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Articles tagged "Childhood"

From “Photograms”

Our country has no more warriors only timeworn fig trees beaten thoroughly by the thousand winds of our plight. The barefooted angels with pathetic faces at the bottom of our ramparts die with each new light. The scent of childhood is now nowhere to be found no chance of nursery rhymes or sunshowers what happened to the hours of ancient romance our dreamy obsession with Al-Buraq’s powers? Oh that horse-woman with the mane flowing longer than the clouds over our houses crumbling...

Some Other Zoo

It was as though she knew exactly where she had to go, as though it was an agreed appointment. She raised her arm to take my hand, pulled gently—she did almost everything gently—and I followed her. She led me to her mother’s car (her mother was not around), and I helped her up into the child seat. “So, off to the zoo.” “Yes,” she said. “Eagle! Lion!” The zoo seemed to be empty. Alone, in the middle of the main path, a roadsweeper was...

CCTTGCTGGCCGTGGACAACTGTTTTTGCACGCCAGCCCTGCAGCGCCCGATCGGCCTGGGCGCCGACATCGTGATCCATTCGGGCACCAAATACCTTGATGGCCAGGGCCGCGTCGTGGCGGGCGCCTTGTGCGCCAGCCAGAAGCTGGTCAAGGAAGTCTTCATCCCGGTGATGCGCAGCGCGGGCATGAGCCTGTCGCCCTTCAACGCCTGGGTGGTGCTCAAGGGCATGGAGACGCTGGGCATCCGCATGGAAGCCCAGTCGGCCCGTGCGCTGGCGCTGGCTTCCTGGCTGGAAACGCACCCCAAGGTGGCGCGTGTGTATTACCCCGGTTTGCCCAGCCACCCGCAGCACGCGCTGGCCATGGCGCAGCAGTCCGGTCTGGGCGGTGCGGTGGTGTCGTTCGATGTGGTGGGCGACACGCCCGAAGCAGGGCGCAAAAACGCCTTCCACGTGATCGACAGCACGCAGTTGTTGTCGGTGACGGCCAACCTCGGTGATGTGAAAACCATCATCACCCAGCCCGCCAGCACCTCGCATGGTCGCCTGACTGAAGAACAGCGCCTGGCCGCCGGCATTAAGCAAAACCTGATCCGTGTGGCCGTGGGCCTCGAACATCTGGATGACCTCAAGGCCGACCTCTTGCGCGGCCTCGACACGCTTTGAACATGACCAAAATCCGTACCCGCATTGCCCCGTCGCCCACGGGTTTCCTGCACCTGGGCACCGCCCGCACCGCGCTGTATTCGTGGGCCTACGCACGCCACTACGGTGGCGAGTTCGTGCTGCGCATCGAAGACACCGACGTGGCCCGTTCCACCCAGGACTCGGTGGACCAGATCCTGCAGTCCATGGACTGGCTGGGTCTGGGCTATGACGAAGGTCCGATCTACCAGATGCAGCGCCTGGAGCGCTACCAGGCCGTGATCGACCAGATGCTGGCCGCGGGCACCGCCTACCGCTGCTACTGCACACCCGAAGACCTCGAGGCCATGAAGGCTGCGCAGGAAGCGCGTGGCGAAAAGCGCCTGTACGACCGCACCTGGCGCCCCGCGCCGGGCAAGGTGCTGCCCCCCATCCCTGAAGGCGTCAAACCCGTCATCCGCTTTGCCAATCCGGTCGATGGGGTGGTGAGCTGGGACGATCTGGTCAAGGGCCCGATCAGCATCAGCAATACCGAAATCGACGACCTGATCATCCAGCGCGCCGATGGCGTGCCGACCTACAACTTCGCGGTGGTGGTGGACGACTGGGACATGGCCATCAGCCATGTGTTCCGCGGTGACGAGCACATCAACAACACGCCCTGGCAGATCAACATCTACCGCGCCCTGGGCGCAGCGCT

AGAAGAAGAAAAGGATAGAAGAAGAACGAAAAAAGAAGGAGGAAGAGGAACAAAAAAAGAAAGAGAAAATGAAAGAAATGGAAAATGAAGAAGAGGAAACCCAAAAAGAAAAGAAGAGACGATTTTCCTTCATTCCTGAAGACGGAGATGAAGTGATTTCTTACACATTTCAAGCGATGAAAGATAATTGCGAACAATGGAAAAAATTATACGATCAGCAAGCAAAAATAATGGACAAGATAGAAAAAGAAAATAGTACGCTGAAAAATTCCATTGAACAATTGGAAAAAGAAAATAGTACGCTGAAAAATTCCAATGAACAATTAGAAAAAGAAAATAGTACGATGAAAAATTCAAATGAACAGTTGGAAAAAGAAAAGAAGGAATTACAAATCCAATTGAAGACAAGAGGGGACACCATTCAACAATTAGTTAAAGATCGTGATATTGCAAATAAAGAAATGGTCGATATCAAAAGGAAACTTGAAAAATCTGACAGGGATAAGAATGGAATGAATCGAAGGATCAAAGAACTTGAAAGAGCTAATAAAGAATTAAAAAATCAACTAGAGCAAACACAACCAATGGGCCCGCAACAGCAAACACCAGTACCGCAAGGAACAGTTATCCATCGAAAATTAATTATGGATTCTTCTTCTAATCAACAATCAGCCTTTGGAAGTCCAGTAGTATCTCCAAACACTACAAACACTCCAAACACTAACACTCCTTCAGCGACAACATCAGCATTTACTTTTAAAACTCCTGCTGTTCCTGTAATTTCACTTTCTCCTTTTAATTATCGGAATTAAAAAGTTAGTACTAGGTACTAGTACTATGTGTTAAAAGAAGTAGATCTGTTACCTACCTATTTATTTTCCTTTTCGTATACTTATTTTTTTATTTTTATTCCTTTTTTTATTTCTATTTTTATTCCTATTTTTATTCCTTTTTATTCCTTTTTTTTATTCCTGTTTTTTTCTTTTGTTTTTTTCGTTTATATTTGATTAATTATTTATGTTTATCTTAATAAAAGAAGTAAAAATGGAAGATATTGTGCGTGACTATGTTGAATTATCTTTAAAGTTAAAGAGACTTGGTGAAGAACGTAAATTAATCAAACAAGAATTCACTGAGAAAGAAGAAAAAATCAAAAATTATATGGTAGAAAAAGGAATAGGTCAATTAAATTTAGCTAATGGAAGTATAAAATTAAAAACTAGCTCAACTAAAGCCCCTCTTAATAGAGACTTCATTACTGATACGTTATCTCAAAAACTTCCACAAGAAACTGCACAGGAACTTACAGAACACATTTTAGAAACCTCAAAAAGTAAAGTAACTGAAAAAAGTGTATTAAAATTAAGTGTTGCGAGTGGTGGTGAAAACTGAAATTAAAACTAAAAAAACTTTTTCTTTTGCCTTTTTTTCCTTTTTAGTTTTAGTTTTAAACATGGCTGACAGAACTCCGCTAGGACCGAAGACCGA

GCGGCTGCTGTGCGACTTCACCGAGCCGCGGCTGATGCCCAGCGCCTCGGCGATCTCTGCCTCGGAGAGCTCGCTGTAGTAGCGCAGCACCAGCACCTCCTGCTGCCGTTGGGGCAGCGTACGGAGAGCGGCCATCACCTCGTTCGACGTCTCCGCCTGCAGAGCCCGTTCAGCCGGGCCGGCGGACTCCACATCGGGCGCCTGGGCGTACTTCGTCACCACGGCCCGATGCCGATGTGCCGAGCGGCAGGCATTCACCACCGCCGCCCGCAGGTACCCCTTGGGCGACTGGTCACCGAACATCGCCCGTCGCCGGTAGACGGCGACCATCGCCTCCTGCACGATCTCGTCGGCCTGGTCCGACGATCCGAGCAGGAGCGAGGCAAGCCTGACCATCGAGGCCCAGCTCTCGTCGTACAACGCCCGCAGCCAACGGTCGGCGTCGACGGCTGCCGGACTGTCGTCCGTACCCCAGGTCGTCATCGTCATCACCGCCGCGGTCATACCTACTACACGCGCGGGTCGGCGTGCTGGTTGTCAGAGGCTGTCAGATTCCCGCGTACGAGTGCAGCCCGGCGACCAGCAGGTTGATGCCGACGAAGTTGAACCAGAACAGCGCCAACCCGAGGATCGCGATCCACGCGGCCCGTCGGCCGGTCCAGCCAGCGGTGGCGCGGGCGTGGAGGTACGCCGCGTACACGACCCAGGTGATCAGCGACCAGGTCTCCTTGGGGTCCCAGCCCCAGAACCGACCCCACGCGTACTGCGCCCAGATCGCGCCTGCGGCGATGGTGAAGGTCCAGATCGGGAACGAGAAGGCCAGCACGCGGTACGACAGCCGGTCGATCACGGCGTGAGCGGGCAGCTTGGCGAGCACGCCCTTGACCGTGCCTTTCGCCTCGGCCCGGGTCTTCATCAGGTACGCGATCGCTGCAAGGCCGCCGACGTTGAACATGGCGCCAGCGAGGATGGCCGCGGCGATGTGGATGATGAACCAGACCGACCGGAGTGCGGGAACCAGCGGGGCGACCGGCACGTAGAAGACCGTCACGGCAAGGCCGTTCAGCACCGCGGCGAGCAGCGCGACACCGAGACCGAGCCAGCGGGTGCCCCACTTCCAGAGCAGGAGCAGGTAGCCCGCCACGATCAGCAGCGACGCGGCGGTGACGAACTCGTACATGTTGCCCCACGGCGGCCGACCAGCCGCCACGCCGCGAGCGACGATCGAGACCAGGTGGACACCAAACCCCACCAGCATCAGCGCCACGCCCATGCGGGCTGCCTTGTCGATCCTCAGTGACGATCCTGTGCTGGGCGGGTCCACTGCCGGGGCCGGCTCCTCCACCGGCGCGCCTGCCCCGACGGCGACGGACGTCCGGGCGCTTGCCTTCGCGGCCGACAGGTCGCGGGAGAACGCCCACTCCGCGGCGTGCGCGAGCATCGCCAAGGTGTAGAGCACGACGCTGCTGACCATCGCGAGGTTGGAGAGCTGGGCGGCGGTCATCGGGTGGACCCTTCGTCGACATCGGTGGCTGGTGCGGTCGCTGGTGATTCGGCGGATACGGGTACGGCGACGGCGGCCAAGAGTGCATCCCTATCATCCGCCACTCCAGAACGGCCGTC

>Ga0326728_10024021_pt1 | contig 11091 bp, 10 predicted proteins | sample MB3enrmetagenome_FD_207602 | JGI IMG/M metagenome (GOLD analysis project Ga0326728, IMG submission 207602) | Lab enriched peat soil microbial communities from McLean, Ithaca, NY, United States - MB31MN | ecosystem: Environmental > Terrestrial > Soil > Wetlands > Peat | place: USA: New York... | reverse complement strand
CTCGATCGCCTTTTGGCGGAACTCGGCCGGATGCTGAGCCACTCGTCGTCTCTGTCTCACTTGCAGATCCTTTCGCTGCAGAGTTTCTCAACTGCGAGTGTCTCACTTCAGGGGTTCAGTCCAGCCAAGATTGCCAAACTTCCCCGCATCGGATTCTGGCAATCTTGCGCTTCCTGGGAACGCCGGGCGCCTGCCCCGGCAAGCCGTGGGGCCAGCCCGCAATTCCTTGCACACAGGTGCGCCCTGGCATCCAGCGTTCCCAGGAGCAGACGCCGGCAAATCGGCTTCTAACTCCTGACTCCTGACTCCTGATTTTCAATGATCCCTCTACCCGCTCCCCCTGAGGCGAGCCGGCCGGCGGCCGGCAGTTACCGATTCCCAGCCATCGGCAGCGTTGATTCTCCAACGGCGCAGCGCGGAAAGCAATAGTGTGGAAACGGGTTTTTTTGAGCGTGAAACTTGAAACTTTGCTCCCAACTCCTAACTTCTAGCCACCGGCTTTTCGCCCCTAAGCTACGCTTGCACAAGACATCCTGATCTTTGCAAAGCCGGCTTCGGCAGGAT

from “With Absolute Passion”

Days drift away slowly and quietly deep inside Guatemala. No inner musings. No pondering or ideas. Just a numbing silence, which reminds me of Buddhists and their thoughts about beginners’ minds that are forever capable of wonder. There’s something here that eludes my grasp . . . But in the snapshot instant when the plunging frigidity of Lake Atitlán pitches me into the arms of another reality, I suddenly understand. Perhaps the Mayas really do suspend this land from a...

Conjunctions

Doves! Doves flying on a horizon of signs and metaphors. I can never hear the word “doves,” nor think of it unexpectedly, without picturing them flying as if they were the horizon's capricious whim, their movements vexing me every time I approached from a distance. Their exact number did not live long in my memory. I used to count the doves hovering in pairs, like married couples, over the playground that I cut across on my way home from school. I only felt the...

From the Archives: Spring Comes to the Mountains